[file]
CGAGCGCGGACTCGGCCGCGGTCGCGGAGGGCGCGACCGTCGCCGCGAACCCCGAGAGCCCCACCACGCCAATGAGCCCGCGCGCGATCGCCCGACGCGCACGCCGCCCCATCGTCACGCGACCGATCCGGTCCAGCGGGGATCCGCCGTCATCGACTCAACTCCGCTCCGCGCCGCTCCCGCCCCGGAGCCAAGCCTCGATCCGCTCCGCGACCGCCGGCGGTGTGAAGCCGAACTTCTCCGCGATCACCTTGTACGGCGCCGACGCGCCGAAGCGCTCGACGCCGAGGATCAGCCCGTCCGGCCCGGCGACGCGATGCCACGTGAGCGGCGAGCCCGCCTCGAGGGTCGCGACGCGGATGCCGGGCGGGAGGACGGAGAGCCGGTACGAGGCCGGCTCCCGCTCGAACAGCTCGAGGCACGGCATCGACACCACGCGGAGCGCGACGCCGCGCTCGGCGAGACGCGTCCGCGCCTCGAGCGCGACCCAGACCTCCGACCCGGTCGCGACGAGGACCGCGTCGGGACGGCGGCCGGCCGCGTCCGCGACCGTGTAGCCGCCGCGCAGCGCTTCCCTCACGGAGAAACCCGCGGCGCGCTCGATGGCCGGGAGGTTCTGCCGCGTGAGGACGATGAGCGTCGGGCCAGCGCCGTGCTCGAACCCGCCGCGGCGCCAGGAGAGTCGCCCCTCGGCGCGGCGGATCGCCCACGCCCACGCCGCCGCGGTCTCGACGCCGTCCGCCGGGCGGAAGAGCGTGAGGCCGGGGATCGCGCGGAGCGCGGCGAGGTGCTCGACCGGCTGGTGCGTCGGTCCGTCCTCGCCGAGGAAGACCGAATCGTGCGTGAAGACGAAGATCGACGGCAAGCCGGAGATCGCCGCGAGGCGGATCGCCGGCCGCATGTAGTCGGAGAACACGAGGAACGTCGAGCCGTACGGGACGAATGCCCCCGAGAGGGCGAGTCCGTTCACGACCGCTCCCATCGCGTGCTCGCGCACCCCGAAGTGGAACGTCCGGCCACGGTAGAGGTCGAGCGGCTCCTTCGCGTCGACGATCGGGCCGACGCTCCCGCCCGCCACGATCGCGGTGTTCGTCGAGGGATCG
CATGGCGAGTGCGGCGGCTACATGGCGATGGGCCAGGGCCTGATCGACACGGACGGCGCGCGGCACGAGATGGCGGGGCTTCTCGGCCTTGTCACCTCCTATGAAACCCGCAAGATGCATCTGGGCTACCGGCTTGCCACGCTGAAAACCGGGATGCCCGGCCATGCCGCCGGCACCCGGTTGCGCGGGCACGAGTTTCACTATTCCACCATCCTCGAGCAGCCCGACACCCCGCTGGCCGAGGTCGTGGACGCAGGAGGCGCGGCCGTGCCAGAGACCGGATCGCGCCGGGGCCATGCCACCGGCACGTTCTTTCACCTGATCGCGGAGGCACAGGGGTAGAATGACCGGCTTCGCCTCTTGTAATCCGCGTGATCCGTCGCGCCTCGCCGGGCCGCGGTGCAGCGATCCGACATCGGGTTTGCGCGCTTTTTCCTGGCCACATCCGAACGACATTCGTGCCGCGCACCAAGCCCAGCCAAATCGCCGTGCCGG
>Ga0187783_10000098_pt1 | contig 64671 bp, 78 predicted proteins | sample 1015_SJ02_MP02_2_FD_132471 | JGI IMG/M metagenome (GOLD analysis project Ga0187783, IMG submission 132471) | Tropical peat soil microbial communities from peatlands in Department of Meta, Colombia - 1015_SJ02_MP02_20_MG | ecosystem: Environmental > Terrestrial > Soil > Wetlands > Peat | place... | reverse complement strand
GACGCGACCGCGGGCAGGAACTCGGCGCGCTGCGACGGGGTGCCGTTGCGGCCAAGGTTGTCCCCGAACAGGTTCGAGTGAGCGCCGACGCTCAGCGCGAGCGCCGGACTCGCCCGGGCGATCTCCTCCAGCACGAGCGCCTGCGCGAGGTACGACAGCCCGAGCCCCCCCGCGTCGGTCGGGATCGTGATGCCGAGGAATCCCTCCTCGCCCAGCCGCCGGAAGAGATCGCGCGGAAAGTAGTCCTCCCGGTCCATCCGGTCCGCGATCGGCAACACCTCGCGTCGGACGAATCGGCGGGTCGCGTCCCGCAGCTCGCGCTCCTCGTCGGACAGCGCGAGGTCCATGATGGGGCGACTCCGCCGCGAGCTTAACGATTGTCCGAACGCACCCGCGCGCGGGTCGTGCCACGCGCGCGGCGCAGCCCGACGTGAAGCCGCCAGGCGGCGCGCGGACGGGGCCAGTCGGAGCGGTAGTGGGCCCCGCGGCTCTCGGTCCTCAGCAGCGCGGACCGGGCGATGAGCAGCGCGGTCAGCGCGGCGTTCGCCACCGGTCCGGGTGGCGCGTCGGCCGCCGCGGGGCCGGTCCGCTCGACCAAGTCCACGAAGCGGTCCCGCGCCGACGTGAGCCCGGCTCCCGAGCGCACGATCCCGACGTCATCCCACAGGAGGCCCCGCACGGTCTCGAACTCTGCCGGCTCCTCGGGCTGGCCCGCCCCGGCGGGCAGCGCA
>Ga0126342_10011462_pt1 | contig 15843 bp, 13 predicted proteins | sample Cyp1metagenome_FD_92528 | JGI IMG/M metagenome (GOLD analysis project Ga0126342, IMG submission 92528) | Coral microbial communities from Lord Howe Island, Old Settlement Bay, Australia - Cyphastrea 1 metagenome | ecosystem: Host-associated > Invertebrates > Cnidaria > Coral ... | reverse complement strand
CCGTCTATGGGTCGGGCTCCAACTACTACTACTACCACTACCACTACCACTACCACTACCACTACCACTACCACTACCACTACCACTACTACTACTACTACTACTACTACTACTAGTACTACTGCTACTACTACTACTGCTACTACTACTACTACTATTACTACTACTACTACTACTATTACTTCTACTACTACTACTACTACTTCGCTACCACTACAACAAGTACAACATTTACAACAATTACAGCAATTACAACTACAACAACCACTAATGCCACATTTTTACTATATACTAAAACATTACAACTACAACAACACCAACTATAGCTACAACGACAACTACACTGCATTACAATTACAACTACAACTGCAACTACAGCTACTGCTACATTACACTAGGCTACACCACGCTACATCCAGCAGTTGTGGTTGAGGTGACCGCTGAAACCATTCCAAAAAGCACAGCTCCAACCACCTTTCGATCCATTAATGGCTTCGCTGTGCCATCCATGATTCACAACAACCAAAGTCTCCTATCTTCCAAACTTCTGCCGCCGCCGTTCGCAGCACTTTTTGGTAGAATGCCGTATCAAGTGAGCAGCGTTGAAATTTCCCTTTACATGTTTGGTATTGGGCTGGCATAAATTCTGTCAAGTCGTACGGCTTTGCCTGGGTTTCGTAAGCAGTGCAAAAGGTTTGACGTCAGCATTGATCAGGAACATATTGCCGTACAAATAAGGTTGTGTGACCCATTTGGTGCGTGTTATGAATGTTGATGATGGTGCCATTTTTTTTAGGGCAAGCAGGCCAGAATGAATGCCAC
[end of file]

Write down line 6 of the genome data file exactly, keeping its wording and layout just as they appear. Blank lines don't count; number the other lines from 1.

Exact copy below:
CCGTCTATGGGTCGGGCTCCAACTACTACTACTACCACTACCACTACCACTACCACTACCACTACCACTACCACTACCACTACCACTACTACTACTACTACTACTACTACTACTAGTACTACTGCTACTACTACTACTGCTACTACTACTACTACTATTACTACTACTACTACTACTATTACTTCTACTACTACTACTACTACTTCGCTACCACTACAACAAGTACAACATTTACAACAATTACAGCAATTACAACTACAACAACCACTAATGCCACATTTTTACTATATACTAAAACATTACAACTACAACAACACCAACTATAGCTACAACGACAACTACACTGCATTACAATTACAACTACAACTGCAACTACAGCTACTGCTACATTACACTAGGCTACACCACGCTACATCCAGCAGTTGTGGTTGAGGTGACCGCTGAAACCATTCCAAAAAGCACAGCTCCAACCACCTTTCGATCCATTAATGGCTTCGCTGTGCCATCCATGATTCACAACAACCAAAGTCTCCTATCTTCCAAACTTCTGCCGCCGCCGTTCGCAGCACTTTTTGGTAGAATGCCGTATCAAGTGAGCAGCGTTGAAATTTCCCTTTACATGTTTGGTATTGGGCTGGCATAAATTCTGTCAAGTCGTACGGCTTTGCCTGGGTTTCGTAAGCAGTGCAAAAGGTTTGACGTCAGCATTGATCAGGAACATATTGCCGTACAAATAAGGTTGTGTGACCCATTTGGTGCGTGTTATGAATGTTGATGATGGTGCCATTTTTTTTAGGGCAAGCAGGCCAGAATGAATGCCAC